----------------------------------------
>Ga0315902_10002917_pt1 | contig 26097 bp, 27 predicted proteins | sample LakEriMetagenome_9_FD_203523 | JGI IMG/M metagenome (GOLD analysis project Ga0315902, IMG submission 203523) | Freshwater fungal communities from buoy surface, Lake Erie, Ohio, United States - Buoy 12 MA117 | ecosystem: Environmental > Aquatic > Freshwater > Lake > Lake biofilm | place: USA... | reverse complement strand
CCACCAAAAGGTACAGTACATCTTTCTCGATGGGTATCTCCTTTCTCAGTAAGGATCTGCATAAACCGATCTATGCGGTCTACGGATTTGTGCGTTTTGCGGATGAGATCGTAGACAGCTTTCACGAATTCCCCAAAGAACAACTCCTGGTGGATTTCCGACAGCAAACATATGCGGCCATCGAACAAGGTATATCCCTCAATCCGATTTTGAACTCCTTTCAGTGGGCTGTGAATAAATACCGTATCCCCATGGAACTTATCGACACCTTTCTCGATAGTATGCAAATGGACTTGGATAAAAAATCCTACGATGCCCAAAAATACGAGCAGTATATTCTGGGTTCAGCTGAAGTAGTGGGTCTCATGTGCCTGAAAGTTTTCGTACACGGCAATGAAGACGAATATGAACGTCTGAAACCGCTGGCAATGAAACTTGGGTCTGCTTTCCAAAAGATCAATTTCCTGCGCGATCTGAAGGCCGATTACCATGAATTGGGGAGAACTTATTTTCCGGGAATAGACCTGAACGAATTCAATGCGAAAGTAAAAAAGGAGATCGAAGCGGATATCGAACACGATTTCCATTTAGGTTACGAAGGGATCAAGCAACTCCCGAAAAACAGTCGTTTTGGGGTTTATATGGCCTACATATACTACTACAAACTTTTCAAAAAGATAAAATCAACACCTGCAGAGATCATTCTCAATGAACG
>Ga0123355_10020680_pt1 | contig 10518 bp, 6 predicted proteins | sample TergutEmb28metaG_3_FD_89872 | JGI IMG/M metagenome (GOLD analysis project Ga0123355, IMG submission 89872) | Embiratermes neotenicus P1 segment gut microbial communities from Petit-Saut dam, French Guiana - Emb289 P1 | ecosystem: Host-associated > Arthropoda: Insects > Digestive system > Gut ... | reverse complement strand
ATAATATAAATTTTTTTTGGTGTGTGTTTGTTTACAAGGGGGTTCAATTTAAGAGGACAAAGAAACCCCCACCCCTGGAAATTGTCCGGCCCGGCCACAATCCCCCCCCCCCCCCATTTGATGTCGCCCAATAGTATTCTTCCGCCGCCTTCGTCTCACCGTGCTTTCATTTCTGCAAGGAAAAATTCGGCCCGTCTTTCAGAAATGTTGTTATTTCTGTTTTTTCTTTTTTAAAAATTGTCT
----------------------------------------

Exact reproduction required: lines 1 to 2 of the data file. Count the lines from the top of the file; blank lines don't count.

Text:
>Ga0315902_10002917_pt1 | contig 26097 bp, 27 predicted proteins | sample LakEriMetagenome_9_FD_203523 | JGI IMG/M metagenome (GOLD analysis project Ga0315902, IMG submission 203523) | Freshwater fungal communities from buoy surface, Lake Erie, Ohio, United States - Buoy 12 MA117 | ecosystem: Environmental > Aquatic > Freshwater > Lake > Lake biofilm | place: USA... | reverse complement strand
CCACCAAAAGGTACAGTACATCTTTCTCGATGGGTATCTCCTTTCTCAGTAAGGATCTGCATAAACCGATCTATGCGGTCTACGGATTTGTGCGTTTTGCGGATGAGATCGTAGACAGCTTTCACGAATTCCCCAAAGAACAACTCCTGGTGGATTTCCGACAGCAAACATATGCGGCCATCGAACAAGGTATATCCCTCAATCCGATTTTGAACTCCTTTCAGTGGGCTGTGAATAAATACCGTATCCCCATGGAACTTATCGACACCTTTCTCGATAGTATGCAAATGGACTTGGATAAAAAATCCTACGATGCCCAAAAATACGAGCAGTATATTCTGGGTTCAGCTGAAGTAGTGGGTCTCATGTGCCTGAAAGTTTTCGTACACGGCAATGAAGACGAATATGAACGTCTGAAACCGCTGGCAATGAAACTTGGGTCTGCTTTCCAAAAGATCAATTTCCTGCGCGATCTGAAGGCCGATTACCATGAATTGGGGAGAACTTATTTTCCGGGAATAGACCTGAACGAATTCAATGCGAAAGTAAAAAAGGAGATCGAAGCGGATATCGAACACGATTTCCATTTAGGTTACGAAGGGATCAAGCAACTCCCGAAAAACAGTCGTTTTGGGGTTTATATGGCCTACATATACTACTACAAACTTTTCAAAAAGATAAAATCAACACCTGCAGAGATCATTCTCAATGAACG